Step 9: Find the Uses for Your QUB3

The QUB3 is a nice conversation piece, from using it to adjust a camera I place high when taping weddings, to just having it lay around the house it tends to catch people's eyes.  Here are a few of the uses I've come up with, and I would love to hear any of yours!

Toddler Play Chair
Stool Booster
Chair Booster
Foot Rest
Small Tabletop
Small Adult Stool

That's about it, once the QUB3 is completed, it pretty well speaks for itself.  This has been lucky instructable number 13, hopefully you didn't run across it on a Friday (when you should have been working anyway).  Pictures and comments welcome, and I have some patches left if you post pics.  This is also entered in a contest, so please remember to rate and vote for me if you liked it!

Comments

author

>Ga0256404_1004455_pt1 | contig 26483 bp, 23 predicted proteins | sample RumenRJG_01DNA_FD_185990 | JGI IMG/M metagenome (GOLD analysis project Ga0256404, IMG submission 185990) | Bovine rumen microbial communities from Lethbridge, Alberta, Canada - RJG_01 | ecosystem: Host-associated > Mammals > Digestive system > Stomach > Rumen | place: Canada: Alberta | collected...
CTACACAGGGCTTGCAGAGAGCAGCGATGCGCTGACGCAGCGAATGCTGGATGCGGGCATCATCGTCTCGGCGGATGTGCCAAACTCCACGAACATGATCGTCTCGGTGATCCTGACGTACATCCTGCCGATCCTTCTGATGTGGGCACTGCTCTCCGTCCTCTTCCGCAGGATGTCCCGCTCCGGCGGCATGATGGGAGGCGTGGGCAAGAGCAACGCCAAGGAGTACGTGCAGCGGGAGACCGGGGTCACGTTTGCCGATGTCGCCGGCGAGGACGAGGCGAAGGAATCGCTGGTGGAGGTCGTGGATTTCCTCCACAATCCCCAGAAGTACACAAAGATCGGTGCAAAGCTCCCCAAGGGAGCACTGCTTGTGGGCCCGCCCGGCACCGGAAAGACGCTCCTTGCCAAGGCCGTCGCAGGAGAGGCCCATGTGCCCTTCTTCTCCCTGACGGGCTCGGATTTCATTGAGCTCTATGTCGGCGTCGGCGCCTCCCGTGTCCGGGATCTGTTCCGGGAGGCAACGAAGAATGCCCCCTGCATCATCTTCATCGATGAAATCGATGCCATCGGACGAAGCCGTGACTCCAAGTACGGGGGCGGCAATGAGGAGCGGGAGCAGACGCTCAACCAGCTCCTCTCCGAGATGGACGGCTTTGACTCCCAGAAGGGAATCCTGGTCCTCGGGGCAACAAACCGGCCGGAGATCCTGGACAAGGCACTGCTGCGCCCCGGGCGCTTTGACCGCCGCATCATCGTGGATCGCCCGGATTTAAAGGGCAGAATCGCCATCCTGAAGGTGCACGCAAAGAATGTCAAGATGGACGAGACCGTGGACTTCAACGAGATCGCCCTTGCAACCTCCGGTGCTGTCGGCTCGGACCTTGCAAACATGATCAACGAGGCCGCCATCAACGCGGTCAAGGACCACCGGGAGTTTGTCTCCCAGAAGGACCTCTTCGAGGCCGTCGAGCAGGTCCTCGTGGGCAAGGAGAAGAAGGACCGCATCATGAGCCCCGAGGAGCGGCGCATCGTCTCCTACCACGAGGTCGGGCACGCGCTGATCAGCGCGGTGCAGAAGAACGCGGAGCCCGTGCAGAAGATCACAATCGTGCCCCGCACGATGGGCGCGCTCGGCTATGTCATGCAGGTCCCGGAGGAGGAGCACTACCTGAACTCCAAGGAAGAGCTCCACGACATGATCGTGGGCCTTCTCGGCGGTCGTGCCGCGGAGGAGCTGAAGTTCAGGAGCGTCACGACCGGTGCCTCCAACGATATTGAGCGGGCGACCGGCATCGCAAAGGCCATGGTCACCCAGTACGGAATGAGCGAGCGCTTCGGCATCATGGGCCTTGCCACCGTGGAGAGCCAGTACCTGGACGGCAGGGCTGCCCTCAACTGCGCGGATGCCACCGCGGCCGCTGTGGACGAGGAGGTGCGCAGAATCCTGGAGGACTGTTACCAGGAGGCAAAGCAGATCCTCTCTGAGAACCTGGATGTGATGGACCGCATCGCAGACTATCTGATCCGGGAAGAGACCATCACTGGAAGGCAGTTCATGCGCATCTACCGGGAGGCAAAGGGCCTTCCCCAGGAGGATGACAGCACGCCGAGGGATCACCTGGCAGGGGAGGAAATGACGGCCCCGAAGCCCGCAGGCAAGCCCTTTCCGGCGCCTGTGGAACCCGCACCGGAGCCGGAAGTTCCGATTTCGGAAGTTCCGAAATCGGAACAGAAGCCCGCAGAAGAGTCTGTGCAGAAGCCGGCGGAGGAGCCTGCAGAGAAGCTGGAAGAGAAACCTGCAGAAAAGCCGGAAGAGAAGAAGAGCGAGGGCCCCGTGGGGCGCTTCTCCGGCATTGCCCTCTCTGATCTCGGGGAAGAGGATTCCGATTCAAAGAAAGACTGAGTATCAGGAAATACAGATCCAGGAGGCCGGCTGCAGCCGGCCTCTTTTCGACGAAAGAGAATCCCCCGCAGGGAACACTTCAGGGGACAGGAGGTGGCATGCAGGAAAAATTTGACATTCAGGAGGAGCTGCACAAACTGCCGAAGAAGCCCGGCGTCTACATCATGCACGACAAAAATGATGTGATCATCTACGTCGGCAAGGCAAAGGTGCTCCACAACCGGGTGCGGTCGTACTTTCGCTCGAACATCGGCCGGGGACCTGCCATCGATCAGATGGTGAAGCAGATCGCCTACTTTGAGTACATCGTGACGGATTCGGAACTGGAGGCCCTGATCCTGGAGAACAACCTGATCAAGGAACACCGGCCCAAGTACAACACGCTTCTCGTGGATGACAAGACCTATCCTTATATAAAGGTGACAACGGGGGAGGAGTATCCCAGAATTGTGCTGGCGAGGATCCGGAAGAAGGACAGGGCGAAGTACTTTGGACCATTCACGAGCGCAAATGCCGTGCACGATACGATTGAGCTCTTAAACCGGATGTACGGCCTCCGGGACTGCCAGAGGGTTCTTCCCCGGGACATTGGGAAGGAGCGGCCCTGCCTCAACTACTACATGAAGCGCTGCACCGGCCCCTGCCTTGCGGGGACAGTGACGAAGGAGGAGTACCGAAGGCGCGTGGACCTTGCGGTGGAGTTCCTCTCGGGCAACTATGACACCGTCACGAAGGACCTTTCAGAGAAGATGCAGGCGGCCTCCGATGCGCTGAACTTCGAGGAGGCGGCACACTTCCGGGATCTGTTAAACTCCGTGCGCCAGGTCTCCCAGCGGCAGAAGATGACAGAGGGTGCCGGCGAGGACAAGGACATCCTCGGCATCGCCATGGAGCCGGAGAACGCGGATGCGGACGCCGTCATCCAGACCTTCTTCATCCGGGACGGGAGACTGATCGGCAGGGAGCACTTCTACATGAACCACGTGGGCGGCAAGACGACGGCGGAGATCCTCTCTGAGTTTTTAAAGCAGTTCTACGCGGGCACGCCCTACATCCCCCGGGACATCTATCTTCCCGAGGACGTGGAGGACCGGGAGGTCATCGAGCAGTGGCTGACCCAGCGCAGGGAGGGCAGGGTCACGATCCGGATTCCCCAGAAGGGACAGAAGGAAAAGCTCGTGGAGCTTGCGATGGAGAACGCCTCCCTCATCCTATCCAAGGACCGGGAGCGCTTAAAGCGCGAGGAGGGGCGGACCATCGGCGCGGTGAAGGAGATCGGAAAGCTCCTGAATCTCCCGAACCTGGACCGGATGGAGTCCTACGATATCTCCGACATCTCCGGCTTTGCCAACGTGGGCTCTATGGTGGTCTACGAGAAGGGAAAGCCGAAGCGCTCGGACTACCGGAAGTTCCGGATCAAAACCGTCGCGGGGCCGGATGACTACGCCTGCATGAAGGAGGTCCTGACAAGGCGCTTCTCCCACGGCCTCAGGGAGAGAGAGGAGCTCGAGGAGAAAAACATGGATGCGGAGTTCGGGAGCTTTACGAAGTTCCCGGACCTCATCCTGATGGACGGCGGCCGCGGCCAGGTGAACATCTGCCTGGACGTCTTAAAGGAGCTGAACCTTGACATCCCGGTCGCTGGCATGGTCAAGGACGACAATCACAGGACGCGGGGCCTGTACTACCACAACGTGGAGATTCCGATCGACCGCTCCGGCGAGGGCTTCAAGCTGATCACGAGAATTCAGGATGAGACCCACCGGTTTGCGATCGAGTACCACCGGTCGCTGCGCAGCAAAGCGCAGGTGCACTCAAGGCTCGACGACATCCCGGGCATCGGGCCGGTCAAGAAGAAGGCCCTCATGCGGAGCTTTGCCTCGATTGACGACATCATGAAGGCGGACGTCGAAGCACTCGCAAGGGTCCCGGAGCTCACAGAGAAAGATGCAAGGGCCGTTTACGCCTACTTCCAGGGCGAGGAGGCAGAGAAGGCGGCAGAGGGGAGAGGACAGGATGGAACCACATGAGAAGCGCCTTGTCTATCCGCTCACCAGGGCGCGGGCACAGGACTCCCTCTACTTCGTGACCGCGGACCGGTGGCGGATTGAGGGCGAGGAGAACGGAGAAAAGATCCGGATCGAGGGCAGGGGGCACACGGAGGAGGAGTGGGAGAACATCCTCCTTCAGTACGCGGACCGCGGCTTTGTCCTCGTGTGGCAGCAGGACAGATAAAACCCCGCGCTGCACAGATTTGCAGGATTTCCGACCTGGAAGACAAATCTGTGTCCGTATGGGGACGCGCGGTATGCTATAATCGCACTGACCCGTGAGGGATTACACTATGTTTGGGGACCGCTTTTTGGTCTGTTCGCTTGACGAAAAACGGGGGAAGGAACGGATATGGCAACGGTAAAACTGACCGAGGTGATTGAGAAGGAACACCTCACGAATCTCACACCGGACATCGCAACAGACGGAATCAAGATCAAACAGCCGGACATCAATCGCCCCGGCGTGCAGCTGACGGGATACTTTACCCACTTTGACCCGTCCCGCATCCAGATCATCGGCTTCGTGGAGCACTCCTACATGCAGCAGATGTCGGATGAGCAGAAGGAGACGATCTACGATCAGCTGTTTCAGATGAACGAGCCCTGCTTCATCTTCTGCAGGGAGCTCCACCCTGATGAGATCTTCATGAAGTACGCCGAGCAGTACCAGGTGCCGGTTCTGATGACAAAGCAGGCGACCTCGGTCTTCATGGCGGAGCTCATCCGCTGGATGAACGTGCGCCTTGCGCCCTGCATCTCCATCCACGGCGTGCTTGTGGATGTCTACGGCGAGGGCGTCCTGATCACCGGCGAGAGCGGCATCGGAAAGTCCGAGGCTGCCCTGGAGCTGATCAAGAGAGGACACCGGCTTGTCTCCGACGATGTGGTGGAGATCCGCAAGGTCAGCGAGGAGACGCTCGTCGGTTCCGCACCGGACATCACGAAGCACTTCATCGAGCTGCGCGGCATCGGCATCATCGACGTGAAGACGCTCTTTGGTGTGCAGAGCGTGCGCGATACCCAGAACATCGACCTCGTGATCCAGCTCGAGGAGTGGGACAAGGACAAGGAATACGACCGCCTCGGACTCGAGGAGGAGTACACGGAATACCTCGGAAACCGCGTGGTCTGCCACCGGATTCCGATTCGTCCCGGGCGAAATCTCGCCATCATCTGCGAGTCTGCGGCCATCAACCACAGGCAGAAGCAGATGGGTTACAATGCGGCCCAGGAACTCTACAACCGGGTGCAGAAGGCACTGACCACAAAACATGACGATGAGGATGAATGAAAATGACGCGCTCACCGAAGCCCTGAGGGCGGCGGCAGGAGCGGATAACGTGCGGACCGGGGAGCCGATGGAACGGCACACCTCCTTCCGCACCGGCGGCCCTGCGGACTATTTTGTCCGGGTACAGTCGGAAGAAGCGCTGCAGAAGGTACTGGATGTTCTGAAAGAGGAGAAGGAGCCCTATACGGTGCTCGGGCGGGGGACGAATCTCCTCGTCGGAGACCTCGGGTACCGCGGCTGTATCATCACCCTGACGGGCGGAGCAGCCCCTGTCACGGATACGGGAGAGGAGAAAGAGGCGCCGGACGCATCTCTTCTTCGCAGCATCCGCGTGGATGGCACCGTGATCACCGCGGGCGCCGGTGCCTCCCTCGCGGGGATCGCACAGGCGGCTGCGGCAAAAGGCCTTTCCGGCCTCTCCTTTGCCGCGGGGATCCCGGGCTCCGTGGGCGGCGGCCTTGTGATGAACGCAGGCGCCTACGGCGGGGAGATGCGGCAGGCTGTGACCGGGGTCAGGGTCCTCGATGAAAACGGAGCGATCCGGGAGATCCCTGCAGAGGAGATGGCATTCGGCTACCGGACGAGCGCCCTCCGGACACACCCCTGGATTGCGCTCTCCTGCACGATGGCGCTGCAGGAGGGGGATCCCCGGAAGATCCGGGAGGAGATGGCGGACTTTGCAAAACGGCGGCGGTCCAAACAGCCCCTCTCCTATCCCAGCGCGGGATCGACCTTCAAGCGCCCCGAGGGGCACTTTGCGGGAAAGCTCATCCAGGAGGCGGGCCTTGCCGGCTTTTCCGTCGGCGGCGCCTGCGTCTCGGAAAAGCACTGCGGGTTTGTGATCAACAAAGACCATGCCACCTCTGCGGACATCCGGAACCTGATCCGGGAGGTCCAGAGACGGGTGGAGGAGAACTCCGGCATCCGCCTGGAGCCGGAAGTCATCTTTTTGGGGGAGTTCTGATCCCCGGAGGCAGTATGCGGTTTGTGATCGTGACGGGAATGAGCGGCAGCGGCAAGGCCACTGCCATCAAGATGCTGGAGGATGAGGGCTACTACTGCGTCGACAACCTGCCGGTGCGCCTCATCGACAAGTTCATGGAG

prismaticmem made it!(author)2015-10-08

I'm tempted to try and make 2. One for a toddler I know and another for my vertically challenged grandmother. Here's hoping I can talk someone into helping me. Great tutorial.

author
Bugtastic made it!(author)2012-04-30

That's not a typo! :) that's how we spell colour! (in Scotland anyway) great ible!

author
BrittLiv made it!(author)2010-12-13

Hi, nice instructable! I'm honored, that you mentioned me ;-) I had to laugh when I saw you hand, mine look exactly like yours yesterday...

author
yokozuna made it!(author)2010-12-13

Yep... the funny thing is I made a trip to Home Depot specifically to get a paintbrush, only to return with about 5 other things and no paintbrush. I dumped it on, started looking through the sack and... well, that's when I realized I was going to be using my hands instead. What were you making?

author
BrittLiv made it!(author)2010-12-14

Oh, this has happened to me quite a few times... Glad to hear I'm not the only one. I was priming wood for my next (or the one after my next) instructable. To speed it up I was holding it in my hand, turned out that I was more painting my hand than the wood...